Varadkar: Euros have come round too soon for Dublin

Tánaiste says unless Uefa lower attendance threshold, Euro 2020 games won't be staged here
Varadkar: Euros have come round too soon for Dublin

General view of the ground before the UEFA Nations League Group 4, League B match at the Aviva Stadium, Dublin.

The upcoming European Championship tournament has come “too soon” for Dublin to be able to host its four games, according to Tánaiste Leo Varadkar.

Ireland’s cautious approach to easing lockdown restrictions, coupled with a slow rollout of the Covid-19 vaccination, has left them among three outliers across the 12 countries due to stage matches in June's pan-European showpiece.

Dublin’s Aviva Stadium was due to host three fixtures in Group E, the pool Ireland would have featured in had they qualified, as well as a potentially blockbuster last-16 tie between England and Germany or France.

Monday had been set as the deadline for countries to guarantee at least 25 percent attendance and Uefa has planned to reassign Ireland’s matches.

However, the onset of the Super League proposals on the eve of their executive committee summit in Montreux prompted the European governing body to defer that decision until Friday.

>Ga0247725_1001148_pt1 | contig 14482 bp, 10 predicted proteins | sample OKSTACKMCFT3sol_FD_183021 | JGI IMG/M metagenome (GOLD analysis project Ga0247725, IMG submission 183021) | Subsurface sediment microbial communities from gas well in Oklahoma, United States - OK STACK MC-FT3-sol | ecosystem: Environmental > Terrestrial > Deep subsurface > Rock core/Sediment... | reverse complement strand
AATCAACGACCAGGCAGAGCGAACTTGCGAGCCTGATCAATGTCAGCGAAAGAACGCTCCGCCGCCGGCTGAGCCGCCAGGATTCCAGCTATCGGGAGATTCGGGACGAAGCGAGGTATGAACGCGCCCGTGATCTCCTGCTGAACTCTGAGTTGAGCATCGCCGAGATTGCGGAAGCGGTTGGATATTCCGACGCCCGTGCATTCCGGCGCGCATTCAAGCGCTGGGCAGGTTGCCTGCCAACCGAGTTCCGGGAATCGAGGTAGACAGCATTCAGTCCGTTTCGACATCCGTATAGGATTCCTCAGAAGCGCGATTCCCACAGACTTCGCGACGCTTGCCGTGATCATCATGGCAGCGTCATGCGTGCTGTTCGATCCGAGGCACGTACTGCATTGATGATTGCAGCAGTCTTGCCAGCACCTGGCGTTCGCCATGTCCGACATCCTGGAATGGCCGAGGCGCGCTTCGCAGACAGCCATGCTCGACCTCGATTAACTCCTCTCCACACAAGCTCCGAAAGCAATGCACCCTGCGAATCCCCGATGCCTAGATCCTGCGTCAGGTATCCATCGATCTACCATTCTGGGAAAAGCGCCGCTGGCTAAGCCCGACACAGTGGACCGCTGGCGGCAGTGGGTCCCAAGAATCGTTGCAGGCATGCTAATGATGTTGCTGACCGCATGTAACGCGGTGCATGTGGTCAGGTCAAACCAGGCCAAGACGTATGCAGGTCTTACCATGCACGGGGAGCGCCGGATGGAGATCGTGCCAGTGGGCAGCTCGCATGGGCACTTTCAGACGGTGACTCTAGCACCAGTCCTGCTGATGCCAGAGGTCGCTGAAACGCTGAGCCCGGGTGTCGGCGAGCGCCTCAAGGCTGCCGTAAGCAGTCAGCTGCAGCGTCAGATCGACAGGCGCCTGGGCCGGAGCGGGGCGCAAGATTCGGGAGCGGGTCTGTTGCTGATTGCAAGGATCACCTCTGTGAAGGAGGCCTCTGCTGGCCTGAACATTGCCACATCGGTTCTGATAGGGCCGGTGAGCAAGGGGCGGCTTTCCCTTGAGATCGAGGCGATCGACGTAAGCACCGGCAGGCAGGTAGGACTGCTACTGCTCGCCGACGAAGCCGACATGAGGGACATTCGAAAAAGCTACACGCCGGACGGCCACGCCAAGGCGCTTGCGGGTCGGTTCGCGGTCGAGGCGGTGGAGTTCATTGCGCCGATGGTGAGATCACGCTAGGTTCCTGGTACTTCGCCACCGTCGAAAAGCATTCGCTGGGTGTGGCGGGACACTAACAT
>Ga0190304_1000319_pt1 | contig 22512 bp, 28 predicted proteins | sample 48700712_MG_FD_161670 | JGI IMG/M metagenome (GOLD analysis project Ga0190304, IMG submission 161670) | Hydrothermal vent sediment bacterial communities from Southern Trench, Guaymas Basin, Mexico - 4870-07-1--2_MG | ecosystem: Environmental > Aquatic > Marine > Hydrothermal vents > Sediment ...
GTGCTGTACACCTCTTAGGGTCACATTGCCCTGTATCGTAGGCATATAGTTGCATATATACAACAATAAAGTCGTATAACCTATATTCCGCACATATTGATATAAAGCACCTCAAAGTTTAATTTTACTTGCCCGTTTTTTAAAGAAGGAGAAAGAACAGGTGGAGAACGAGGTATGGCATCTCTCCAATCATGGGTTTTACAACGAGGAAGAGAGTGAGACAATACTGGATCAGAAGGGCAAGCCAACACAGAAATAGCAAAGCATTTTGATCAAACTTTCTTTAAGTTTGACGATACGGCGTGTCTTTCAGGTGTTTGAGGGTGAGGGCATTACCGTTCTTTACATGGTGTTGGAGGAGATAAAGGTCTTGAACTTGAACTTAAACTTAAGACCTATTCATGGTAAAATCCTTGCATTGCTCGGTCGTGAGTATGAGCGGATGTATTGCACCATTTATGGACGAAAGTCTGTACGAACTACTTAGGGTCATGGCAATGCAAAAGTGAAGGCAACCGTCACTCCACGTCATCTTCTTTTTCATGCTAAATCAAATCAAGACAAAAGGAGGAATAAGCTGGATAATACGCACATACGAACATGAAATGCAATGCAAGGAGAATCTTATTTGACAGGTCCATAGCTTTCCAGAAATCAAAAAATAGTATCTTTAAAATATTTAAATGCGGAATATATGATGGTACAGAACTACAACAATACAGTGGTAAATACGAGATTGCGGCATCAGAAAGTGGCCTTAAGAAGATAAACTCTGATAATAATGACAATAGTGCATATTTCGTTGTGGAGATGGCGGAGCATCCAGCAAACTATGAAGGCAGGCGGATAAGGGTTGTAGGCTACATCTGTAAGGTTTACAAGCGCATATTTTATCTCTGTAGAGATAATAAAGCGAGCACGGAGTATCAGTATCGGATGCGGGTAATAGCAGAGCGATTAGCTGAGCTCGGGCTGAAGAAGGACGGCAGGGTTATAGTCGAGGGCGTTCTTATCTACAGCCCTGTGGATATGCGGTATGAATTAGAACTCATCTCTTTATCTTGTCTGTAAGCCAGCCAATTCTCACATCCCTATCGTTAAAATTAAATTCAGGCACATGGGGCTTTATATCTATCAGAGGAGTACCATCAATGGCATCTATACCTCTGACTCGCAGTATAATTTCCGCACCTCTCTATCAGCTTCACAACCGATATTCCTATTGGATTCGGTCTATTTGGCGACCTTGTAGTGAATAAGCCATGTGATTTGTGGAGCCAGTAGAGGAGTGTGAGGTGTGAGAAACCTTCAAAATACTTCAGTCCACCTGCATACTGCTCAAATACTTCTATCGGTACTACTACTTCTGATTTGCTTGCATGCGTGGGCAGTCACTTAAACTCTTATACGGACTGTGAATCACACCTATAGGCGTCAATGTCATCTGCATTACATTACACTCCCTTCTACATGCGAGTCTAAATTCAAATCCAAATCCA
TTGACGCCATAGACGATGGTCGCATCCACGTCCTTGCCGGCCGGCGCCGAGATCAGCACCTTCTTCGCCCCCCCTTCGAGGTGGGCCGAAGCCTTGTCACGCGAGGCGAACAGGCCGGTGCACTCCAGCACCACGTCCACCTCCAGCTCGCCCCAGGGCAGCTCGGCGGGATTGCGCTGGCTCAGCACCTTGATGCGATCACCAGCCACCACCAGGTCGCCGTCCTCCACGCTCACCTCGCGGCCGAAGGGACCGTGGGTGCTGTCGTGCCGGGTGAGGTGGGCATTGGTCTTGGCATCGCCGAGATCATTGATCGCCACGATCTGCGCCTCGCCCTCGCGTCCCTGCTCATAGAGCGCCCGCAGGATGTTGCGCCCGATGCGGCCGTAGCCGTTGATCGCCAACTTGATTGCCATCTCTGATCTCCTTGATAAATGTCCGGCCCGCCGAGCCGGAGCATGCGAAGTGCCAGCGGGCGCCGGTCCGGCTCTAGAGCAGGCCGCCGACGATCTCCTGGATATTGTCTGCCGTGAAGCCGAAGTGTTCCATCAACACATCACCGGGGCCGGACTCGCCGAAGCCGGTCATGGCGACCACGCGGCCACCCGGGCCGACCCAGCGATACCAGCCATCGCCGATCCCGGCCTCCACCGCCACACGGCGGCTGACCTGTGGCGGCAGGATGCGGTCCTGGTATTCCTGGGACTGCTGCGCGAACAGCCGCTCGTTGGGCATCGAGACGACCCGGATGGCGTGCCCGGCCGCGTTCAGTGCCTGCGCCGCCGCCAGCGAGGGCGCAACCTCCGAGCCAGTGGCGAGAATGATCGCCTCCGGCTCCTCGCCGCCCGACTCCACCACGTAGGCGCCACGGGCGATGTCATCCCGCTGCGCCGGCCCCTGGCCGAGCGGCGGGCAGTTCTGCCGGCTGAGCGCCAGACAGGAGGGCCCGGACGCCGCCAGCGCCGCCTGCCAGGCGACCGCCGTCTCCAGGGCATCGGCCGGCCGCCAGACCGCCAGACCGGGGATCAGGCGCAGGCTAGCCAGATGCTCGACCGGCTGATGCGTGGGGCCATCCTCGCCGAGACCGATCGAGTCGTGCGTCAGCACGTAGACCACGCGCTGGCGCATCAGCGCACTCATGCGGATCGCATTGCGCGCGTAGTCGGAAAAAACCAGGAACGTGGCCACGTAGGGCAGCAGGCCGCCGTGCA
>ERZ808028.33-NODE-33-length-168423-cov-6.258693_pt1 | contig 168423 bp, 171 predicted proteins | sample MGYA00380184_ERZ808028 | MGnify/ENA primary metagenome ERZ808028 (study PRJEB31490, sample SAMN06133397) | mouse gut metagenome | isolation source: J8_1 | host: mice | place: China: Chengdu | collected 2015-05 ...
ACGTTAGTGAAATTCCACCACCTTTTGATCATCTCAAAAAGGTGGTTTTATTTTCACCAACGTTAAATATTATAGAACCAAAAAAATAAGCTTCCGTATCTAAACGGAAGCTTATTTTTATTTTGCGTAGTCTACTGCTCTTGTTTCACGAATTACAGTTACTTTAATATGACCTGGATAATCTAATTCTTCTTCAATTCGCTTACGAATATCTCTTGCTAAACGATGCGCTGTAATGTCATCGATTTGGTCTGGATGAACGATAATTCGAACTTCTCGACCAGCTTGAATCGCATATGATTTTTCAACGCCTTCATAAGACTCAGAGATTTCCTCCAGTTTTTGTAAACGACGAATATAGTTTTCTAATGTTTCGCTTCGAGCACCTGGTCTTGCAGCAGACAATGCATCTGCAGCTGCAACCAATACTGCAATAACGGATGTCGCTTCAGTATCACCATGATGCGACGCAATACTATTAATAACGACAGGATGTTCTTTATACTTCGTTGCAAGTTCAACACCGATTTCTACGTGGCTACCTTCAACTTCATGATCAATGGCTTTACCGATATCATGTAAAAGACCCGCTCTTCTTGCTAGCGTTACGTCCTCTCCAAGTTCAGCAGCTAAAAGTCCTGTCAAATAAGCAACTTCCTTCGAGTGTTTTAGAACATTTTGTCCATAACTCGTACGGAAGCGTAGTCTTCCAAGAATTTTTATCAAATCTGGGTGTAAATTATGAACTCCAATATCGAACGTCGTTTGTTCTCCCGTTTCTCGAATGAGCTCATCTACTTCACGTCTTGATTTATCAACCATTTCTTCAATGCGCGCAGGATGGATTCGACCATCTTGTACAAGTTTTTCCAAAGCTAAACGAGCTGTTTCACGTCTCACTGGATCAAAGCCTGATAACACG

Munich and Bilbao are the two other cities yet to pledge compliance to the demands, yet their obstacles are steeped in politics, with alternative cities within Germany and Spain on standby.

The extension is unlikely to afford Dublin the scope to change the stance of National Public Health Emergency Team (Nphet).

As indicated in the Irish Examiner last month, they are nowhere near the stage of permitting 11,500 fans into the Dublin 4 arena. It would take UEFA lowering their attendance threshold for the fixtures to be salvaged.

"I think if they (UEFA) continue to insist on that (having 25% of the stadium full), it'll be hard for it to go ahead quite frankly, which is unfortunate," Mr Varadkar told TodayFM this morning.

"We're just very cautious about that, we just think June is too soon."

Poland and Ireland’s conquerors in the play-offs, Slovakia, were due to contest the first match in Dublin on June 14 but Polish legend Zbigniew Boniek, the head of the Polish FA and a member of UEFA's executive committee, has suggested the games will be moved to London.

Losing the fixtures will be a blow to the Irish hotels and training facilities that were due to host Poland, Slovakia and Sweden during the tournament.

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